Raiders in a rush to stop San Diego

The last up close look the Oakland Raiders had at San Diego running back LaDainian Tomlinson, he was waltzing into the end zone to cap a 27-21 win overtime over Oakland.

 

The last up close look the Oakland Raiders had at San Diego running back LaDainian Tomlinson, he was waltzing into the end zone to cap a 27-21 win overtime over Oakland.

            The Raiders (8-4) and Chargers (8-4) meet in a pivotal matchup Sunday in San Diego for the AFC West lead. If Oakland is to come out on top this time, it will have to at least slow down the Chargers stud of a second year running back.

Need more evidence? San Diego is 4-1 when Tomlinson tops the 100-yard mark. Tomlinson, who has twice rushed for over 200-yards in a game this season, racked up 153 yards on 39 carries in the first meeting between the two teams.

The 5-foot-10, 220-pounder is not a flashy runner but has great initial quickness, great balance and a low center of gravity. Tomlinson's workhorse mentality is tailor made for first-year head coach Marty Schottenheimer's run-first philosophy.

"He's going to get his touches," Oakland weakside linebacker Eric Barton said. "We've just got to tackle him."

Sounds simple enough but can the Raiders do a better job against Tomlinson than they did in the first meeting? Oakland's rebuilt defense has been checkered this season but slowing the ground game has been a common denominator in its success. The Raiders yield an average of 95.2 yards on the ground per game. Oakland, however, gave up an average of 153.8 in its four losses but a scant 65.9 in its eight victories.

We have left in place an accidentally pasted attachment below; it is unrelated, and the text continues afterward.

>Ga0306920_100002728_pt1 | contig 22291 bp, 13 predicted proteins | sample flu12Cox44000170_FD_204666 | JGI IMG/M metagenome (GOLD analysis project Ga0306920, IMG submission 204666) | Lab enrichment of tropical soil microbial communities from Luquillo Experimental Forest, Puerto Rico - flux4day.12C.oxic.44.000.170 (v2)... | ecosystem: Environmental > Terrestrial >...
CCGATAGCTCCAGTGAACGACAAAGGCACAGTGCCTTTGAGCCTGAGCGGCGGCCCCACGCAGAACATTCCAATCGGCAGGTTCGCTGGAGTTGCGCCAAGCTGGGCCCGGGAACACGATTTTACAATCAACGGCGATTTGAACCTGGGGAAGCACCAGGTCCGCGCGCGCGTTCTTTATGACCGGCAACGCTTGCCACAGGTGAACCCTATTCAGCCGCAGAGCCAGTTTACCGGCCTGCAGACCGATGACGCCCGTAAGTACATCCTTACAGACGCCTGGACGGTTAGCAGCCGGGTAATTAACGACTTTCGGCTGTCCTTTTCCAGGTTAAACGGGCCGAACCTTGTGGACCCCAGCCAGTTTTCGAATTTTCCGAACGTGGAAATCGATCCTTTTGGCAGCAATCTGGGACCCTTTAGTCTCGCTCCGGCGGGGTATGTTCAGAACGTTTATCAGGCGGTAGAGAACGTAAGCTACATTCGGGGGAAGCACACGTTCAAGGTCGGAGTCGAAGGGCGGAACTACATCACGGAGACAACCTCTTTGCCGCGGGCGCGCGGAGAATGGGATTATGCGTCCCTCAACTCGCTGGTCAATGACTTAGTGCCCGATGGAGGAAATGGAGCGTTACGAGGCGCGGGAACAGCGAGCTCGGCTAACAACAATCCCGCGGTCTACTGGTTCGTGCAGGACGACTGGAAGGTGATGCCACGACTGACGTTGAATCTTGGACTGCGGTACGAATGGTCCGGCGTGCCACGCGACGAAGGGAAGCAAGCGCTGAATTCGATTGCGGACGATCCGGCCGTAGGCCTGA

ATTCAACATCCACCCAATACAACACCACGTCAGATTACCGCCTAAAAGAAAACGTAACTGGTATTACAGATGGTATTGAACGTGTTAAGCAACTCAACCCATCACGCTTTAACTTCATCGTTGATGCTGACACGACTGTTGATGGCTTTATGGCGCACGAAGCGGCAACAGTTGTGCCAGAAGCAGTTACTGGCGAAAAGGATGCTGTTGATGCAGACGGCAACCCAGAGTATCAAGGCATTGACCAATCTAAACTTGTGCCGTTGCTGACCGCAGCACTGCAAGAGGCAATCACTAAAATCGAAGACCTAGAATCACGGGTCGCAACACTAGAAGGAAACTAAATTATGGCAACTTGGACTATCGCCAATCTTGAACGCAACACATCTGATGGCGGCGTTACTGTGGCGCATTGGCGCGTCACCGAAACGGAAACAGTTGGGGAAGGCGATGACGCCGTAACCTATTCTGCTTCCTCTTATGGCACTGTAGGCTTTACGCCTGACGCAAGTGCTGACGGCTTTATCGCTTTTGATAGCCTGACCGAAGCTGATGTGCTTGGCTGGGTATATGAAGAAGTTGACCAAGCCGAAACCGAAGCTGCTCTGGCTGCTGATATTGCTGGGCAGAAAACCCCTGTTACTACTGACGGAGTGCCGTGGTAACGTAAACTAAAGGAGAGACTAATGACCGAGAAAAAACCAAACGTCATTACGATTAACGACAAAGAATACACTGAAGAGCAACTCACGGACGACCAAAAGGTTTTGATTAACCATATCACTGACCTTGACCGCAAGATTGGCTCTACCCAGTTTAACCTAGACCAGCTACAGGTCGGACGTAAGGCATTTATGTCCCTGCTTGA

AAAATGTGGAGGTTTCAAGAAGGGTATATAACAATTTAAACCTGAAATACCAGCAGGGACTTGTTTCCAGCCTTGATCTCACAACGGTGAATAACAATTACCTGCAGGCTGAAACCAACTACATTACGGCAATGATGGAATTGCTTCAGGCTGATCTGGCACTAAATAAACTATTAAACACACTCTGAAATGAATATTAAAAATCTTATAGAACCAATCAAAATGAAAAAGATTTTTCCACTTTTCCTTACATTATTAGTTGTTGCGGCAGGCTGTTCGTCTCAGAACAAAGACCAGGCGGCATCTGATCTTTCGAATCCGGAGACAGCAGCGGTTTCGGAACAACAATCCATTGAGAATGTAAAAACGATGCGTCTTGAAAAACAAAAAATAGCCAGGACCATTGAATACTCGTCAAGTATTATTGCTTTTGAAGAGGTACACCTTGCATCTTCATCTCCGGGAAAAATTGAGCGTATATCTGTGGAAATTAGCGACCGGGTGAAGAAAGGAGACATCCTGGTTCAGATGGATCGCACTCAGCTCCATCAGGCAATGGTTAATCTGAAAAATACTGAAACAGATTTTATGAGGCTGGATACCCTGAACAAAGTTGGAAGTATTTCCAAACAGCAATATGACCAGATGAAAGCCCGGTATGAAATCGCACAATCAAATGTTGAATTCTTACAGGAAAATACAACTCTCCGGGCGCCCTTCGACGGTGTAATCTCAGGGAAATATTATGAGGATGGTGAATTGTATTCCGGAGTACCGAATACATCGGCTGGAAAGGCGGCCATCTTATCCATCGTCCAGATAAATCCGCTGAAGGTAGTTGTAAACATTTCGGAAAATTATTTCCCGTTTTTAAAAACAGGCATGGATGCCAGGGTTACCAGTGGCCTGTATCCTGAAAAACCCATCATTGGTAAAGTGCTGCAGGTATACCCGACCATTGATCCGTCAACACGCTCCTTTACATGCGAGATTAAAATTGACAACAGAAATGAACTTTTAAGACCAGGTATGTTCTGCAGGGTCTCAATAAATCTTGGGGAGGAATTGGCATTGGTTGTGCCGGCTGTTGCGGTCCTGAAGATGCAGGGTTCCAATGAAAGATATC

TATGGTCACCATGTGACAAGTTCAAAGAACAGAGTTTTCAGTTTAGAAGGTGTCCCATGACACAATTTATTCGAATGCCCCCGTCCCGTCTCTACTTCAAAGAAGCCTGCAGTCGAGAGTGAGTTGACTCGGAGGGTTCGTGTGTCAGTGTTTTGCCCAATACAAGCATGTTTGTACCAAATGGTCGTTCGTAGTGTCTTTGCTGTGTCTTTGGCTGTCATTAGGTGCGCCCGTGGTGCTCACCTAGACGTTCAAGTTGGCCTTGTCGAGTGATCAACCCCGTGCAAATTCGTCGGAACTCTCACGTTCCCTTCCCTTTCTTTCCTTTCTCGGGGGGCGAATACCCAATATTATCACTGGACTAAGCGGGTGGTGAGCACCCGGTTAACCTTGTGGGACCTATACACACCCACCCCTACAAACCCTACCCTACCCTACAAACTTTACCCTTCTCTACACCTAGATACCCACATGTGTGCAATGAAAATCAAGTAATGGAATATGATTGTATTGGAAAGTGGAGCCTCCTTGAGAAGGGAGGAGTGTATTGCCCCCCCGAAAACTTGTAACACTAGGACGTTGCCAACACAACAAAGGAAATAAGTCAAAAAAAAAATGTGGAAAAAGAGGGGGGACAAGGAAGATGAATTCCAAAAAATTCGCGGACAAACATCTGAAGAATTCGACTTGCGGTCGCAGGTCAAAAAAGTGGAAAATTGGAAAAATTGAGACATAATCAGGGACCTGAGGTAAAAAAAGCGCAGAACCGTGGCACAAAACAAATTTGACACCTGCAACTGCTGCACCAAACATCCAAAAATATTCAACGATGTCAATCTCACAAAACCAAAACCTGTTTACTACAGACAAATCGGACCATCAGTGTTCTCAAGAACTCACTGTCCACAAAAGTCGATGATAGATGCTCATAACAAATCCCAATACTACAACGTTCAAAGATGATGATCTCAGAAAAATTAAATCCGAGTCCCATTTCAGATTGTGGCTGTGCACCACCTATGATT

Granted, the Raiders jumped to the early lead in most of those wins, which rendered the running game less of a factor. Oakland, however, held the New York Jets to 32 on 14 carries in a 26-20 win and yielded 48 yards on 17 carries in a 27-20 win over New England while both games were at least reasonably in doubt. The Raiders will have to stop one of the best in the business on Sunday.

"I look forward to it," said Barton, Oakland's leading tackler. "As a competitor, you should want to face the best."


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